Holly heard a knock on the door. Jenny poked her head in. “Thought I’d check on ya, before I turned in. You okay, Holly?”
Holly smiled. “I’m just tired, kid. It was a long drive.”
“Funny how you and Kyle met before, in high school.”
For the first time in her life Holly had lied to Jenny. But it was better than the truth. What else could she say? Jenny, the truth is I loved Kyle more than I’ve ever loved anyone in my life. I started drinking when Kyle and I broke up. Instead, Holly just smiled. “Life is sure funny, Jenny. You go get some sleep. You’ll be the most beautiful bride in the world tomorrow.”
Jenny walked over and kissed Holly’s head. Thanks for coming, Holl. Sweet dreams.”
The door shut and Holly sat up in bed. She didn’t know what to do. She wondered if she should just get in the car and start for home.
Suddenly, she felt weak with exhaustion. Surely Kyle had seen pictures of her. How could he have kept this secret from Jenny?”
There was another knock at the door. Jenny must have forgotten to tell her something. “Come in.”
Holly felt herself start to shake when Kyle opened the door. “Holly, I thought we should talk.”
She got up.“You talk. I’ll listen, thanks.”
“I love your sister. I really do. We were already serious when I found out you were her older sister.”
Holly stared at him. “How could you do this to me? To her? You know how much I loved you.”
Kyle took a deep breath. “I was never happy in my first marriage, Holly. And then you came along and I fell so hard, so deep, so fast. I was scared. I had to break it off with you to get some perspective in my life.”
Holly wondered if he was on the verge of tears. “Why didn’t you call me when your marriage ended?”
“I did try to call you, but your roommate said you had moved out west to start a new life.” He wiped a lone tear. “I had to let you move on with your life.”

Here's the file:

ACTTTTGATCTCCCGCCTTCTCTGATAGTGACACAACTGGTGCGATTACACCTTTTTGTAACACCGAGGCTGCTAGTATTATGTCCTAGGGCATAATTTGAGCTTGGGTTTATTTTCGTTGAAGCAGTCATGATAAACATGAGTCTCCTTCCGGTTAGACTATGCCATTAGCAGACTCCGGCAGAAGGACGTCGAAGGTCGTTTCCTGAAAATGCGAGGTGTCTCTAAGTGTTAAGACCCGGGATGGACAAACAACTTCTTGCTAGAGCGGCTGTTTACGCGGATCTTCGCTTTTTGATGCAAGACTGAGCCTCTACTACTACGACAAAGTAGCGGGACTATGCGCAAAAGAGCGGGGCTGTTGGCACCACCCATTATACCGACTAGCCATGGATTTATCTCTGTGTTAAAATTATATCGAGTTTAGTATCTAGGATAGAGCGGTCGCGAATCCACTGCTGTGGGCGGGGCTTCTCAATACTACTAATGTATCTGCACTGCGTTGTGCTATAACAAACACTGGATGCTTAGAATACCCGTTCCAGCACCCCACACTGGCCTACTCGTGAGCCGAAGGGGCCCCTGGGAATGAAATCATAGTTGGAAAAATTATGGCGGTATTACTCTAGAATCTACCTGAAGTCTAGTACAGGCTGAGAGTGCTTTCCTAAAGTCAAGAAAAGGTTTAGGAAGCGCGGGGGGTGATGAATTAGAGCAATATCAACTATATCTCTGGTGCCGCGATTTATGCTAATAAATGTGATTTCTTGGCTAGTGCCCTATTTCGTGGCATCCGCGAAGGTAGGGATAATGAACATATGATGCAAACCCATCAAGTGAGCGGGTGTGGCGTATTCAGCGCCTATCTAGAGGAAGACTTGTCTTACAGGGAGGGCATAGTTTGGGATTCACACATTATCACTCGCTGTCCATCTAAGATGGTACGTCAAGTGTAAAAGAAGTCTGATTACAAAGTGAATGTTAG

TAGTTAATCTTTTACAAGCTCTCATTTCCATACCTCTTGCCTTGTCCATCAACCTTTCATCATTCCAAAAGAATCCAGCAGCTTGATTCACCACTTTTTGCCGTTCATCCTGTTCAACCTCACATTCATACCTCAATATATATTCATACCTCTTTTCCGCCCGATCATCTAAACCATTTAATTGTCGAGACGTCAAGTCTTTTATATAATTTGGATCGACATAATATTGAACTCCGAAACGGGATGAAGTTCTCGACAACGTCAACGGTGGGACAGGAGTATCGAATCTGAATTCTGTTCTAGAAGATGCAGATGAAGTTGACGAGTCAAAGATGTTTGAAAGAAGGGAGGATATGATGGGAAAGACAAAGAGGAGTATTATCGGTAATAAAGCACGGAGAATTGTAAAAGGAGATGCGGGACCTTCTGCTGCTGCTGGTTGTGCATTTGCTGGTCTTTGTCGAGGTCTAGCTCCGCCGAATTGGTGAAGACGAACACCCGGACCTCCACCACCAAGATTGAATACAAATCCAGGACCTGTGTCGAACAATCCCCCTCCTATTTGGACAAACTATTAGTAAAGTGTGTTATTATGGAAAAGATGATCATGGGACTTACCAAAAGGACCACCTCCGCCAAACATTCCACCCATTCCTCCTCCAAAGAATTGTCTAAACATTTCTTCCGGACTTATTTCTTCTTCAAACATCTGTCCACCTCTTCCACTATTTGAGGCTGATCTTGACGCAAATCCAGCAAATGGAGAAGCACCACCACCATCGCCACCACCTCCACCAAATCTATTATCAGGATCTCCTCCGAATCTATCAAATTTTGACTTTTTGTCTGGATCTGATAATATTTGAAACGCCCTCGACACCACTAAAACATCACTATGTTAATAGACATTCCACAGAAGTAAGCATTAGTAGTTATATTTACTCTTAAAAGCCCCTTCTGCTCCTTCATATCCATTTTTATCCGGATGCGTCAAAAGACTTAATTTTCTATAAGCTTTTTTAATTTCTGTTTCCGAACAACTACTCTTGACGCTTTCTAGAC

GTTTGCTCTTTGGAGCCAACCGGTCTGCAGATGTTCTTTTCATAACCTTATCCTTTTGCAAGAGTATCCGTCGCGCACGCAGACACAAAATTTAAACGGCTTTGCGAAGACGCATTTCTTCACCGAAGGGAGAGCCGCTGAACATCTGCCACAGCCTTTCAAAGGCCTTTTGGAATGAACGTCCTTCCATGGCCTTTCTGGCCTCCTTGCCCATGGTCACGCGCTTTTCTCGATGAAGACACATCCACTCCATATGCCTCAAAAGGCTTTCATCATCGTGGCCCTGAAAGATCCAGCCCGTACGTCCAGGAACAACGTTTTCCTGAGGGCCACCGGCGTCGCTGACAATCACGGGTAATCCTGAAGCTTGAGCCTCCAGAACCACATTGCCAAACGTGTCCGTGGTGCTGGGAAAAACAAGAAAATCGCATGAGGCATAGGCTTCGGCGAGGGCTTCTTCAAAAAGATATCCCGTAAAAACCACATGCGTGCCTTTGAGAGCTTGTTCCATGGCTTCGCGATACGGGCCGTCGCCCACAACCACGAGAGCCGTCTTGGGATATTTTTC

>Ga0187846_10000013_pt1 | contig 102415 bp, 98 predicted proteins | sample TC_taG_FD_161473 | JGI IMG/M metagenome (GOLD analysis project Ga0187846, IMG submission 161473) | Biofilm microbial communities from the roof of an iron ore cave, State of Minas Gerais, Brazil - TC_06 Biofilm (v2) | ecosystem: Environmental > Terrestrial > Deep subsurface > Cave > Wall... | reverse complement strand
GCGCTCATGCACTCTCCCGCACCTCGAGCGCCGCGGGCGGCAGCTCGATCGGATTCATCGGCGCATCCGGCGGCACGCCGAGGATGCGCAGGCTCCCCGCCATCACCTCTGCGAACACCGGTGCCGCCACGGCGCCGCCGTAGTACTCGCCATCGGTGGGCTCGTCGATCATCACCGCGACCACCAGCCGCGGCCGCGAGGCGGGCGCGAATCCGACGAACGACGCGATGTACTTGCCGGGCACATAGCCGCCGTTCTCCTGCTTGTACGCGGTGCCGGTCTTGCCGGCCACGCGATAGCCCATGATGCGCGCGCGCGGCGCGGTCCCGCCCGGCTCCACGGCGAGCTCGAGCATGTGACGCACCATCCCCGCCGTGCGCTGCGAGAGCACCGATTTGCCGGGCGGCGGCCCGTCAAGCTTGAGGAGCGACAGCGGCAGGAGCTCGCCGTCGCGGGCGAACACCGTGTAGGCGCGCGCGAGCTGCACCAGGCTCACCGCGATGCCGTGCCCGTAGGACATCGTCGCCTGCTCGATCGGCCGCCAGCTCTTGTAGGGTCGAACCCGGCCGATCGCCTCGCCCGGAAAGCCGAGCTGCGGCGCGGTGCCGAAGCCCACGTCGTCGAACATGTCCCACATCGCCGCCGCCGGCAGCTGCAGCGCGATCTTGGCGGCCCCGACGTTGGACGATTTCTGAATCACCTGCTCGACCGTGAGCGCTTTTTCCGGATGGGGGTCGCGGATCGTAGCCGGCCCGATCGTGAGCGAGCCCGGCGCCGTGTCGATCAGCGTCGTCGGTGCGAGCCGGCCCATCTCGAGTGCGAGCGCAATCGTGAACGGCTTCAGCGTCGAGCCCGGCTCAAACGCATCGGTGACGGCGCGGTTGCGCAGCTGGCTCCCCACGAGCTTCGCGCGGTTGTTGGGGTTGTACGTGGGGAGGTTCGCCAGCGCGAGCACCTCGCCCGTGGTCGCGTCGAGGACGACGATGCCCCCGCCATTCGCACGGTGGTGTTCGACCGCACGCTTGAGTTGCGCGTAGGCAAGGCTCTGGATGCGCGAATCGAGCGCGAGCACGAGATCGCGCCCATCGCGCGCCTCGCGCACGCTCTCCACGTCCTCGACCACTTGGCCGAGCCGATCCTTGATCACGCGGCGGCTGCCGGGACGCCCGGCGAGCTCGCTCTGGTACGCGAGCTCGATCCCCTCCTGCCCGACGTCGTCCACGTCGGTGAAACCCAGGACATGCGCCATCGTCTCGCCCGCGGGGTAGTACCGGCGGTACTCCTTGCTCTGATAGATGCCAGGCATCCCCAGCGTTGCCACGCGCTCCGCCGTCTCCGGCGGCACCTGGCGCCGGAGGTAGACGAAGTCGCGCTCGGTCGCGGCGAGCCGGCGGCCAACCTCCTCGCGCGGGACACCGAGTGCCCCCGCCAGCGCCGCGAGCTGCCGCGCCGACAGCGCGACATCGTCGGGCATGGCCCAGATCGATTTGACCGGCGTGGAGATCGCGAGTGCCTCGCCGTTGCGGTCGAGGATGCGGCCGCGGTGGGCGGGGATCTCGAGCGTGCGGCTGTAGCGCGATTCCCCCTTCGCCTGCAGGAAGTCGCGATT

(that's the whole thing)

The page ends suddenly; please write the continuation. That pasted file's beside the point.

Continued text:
“Yeah, well I did a really good job of that. Spent the next year inside a bottle of wine. And the next three months after that at rehab, trying to figure out what had happened to me.”
Kyle walked over to her and stroked the side of her face with the back of his fingers. “I didn’t know then, Holly.”
Holly stared up at him. “Well, ya know now.”
Kyle leaned over and kissed her gently.
She put her hands on the back of his neck and kissed him harder. She hadn’t felt this intensity since she was with him so many years ago.
Kyle took her hands off of his neck, and shook his head. “I can’t. I can’t. I’m so sorry.”
He closed the door behind him.
Holly put her hands over her mouth to muffle her sobs. What had she done? She felt shame and panic rising inside of her.
She grabbed her suitcase and threw her things in it. Grabbing a pen and a piece of paper, she wrote, ‘Dear Jenny, I am so, so sorry that I had to leave. I love you with all my heart. I am afraid this trip back could be a trigger for me to start drinking again. Holly.’
Holly quietly walked downstairs. She saw the wine rack in the dining room, picked up two bottles and put them in her suitcase.
Driving until she found a motel, she went inside and pressed the number of her sponsor on her phone. She heard Samantha’s comforting voice. “Hello?”
“Oh Sam, it’s me. I’m a mess, a total mess.”
Samantha’s voice was calm. “Take a breath, sweetie. You knew this would be hard. Weddings always are.”
“It’s not that. It’s…never mind.” She hung up the phone. What the hell did Samantha know? She had relapsed twice herself.
The phone rang. Holly ignored it. She got the wine out of her suitcase and prayed. “God, give me strength.”
She opened the wine. Smelling it, she ran her hands up and down the bottle. She tried one last time. “God, help me.”
Holly put the bottle to her mouth and drank until she could feel her insides burn with satisfaction. She gasped and drank until both bottles were empty.
Feeling a gentle wave of numbness caress her, she couldn’t feel a thing. Holly stumbled over to the bed and fell on top of it. She knew it would be a long journey back tomorrow.
An Evening to Remember
She felt stressed lately and knew she desperately needed an evening of relaxation, a chance to feel like her old self again.
Going through their collection of jazz music, she realized that already her shoulders didn’t feel like a cord was running through them pulling them tighter and tighter.
She went to the wine rack and selected their best bottle of sauvignon blanc. When she got out the good glasses they had brought back from Paris, she noticed a slight tinge of plum lipstick still holding strong to the glass since their last evening together. She closed her eyes and could taste his kiss as she ran her finger softly across her bottom lip.
After she had slipped into the crème outfit he had picked out for her, she put the Christmas tree lights on and lit every candle in the room, until her shadow swayed beside her. The ambiance was just as she’d hoped and the stillness of the moment surrounded her.